Pre-tuned ridge regression and its extension to generalized linear models

Yaa Tawiah Wonkye, University of Texas at El Paso


Ridge regression is regularization or shrinkage method and a common approach in dealing with multicollinearity in conventional regression analysis. Ridge regression is widely used by statistical analyst since it is one of the best compared to other regularization methods. Also, the introduction of high dimension and ultra-high dimensional data has become an issue of concern and ridge regression is one way of dealing with such data. One of the key issues associated with ridge regression is the determination of the tuning or ridge parameter. The common practice is to fit ridge regression for a different number of values of tuning parameter before selecting the best tuning parameter. ^ Our question is - instead of fitting ridge regression for a number of different values of the tuning parameter before selecting the best tuning parameter via minimum GCV or other selection criterion, can the optimal tuning parameter be determined directly using without computing the estimated regression coefficients for each tuning parameter? ^ The goal of this study is to put forward a shortcut method for conducting ridge regression. The main idea is to first estimate the best tuning parameter in ridge regression directly and compute their respective fitted values accordingly. For this reason, we call the proposed method as 'pre-tuned ridge regression'. The objective function naturally becomes an estimating equation of tuning parameter which allows us to formulate selection of the tuning parameter as an estimation problem. ^ In our method, the best choice of tuning parameter can be found beforehand and this is a one-dimensional smooth optimization problem. These modifications would shorten the computational time and improve the fitting performance as we will demonstrate. We will also extend our proposed method to generalized linear models.^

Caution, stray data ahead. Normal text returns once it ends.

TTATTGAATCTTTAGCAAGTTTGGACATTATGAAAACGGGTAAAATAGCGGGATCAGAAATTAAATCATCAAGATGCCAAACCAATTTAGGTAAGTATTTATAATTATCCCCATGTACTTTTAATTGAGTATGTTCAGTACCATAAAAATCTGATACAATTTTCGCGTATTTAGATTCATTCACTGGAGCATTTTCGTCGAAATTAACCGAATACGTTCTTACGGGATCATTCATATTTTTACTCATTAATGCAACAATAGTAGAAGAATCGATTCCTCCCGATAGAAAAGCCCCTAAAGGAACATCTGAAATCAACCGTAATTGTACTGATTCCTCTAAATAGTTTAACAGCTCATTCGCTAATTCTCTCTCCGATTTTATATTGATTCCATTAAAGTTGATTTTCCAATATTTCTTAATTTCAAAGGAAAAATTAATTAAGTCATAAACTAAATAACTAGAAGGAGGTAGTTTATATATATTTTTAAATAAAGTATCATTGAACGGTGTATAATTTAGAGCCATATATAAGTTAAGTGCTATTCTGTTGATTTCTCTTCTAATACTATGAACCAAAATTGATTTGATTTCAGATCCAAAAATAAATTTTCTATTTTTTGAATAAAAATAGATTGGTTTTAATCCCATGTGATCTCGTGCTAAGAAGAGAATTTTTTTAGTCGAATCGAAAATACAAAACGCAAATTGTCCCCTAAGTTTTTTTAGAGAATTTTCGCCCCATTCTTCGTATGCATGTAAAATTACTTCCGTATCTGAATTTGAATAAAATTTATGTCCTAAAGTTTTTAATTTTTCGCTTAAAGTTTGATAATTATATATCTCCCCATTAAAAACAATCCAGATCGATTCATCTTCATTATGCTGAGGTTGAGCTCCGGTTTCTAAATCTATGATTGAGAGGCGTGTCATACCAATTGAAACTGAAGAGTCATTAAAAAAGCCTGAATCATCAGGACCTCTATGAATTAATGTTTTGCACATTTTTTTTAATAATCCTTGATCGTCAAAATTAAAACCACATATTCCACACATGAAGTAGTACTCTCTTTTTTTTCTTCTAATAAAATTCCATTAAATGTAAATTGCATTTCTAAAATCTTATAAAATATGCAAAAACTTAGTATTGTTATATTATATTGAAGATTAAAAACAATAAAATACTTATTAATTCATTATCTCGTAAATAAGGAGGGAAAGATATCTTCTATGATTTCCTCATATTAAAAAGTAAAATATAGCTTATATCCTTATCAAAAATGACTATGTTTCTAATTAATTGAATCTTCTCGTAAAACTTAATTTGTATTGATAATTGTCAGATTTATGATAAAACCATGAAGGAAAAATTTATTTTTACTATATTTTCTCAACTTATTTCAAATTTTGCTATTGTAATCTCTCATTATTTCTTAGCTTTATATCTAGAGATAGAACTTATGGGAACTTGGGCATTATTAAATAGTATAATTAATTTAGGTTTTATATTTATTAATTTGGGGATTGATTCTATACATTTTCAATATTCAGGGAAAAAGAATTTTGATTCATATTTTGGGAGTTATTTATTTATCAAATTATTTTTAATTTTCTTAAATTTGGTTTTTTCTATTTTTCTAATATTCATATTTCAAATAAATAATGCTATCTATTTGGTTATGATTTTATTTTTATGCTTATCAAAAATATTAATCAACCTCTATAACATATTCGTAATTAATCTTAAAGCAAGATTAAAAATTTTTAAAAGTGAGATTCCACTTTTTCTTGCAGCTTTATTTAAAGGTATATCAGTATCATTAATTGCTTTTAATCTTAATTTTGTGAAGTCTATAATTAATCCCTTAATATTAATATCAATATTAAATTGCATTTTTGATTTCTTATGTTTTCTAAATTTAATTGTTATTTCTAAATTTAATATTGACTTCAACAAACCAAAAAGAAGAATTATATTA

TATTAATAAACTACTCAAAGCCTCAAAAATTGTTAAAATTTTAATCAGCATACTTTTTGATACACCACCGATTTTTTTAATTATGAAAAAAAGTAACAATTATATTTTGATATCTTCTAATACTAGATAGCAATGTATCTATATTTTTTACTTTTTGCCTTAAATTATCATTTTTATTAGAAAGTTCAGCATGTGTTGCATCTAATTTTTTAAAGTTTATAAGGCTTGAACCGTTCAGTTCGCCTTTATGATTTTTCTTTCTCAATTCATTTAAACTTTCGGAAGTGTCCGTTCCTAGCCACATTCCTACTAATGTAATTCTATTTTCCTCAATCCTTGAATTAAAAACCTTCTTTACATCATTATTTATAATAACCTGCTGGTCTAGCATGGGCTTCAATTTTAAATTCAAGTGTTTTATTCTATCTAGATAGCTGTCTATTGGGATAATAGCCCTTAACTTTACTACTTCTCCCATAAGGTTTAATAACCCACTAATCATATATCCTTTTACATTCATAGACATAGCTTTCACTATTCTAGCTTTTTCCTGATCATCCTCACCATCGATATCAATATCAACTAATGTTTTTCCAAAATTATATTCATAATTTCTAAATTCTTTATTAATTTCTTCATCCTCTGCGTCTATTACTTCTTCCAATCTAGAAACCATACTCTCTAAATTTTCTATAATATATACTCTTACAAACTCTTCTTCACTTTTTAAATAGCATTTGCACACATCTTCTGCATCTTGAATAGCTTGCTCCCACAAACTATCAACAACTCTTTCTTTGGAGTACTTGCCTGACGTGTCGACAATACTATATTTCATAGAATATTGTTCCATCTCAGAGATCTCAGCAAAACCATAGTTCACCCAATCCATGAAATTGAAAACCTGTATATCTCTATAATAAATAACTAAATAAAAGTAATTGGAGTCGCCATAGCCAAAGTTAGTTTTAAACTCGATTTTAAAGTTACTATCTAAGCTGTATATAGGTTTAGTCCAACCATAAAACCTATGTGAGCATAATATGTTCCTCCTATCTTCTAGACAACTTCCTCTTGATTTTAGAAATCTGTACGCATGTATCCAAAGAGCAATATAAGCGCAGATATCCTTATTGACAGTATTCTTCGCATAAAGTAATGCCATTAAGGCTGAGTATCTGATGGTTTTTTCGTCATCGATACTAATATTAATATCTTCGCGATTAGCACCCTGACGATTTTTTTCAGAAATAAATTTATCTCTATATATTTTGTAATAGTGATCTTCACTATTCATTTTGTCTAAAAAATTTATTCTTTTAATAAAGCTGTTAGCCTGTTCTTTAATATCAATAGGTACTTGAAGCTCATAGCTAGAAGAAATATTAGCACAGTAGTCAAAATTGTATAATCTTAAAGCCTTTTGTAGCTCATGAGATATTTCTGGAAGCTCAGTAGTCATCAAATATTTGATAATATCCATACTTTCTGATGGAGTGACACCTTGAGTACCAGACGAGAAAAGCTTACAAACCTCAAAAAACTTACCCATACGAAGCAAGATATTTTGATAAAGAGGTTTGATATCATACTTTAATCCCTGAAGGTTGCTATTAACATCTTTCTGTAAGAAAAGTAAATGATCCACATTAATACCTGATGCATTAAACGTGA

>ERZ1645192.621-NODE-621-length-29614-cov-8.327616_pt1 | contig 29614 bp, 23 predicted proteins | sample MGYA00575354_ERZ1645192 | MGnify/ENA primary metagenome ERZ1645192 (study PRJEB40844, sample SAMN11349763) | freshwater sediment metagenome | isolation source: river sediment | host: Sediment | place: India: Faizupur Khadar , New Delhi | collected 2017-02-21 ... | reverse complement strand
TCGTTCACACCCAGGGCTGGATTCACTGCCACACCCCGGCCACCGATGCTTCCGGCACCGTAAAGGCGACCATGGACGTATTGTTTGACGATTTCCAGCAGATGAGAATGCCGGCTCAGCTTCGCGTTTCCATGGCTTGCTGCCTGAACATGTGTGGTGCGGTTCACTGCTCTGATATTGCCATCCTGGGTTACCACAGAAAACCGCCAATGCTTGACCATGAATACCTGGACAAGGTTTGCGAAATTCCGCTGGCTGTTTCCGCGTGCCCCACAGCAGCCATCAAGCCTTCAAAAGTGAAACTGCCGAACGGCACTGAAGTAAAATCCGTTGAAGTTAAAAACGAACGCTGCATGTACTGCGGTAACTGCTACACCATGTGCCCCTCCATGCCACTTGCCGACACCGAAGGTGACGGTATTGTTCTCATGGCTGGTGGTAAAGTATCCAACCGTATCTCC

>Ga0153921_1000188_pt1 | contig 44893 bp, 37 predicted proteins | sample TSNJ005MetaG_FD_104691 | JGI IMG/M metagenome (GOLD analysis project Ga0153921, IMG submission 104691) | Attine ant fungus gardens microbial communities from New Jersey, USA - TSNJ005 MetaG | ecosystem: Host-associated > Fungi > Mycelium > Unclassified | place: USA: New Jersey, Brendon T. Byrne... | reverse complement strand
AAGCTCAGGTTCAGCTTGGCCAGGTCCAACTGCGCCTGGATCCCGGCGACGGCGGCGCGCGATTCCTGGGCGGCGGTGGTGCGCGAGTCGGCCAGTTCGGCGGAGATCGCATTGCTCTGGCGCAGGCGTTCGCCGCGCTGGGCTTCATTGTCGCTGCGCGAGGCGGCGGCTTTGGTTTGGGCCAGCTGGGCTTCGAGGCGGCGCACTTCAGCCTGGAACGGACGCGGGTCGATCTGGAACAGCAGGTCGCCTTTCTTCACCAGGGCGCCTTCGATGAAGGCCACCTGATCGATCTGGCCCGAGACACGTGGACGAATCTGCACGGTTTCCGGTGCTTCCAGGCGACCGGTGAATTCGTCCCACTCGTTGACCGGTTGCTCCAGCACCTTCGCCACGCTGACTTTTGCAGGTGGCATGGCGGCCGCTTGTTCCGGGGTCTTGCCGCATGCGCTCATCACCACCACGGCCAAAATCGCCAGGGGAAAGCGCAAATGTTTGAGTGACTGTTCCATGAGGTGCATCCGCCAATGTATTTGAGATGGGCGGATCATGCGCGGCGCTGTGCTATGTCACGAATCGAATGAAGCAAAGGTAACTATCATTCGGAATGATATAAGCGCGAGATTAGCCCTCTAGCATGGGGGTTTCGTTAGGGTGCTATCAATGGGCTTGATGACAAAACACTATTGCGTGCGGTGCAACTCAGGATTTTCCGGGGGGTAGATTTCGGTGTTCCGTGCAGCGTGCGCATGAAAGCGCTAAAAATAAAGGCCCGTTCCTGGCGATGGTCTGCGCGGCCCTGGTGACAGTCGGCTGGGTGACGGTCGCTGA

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Recommended Citation

Wonkye, Yaa Tawiah, "Pre-tuned ridge regression and its extension to generalized linear models" (2015). ETD Collection for University of Texas, El Paso. AAI1600357.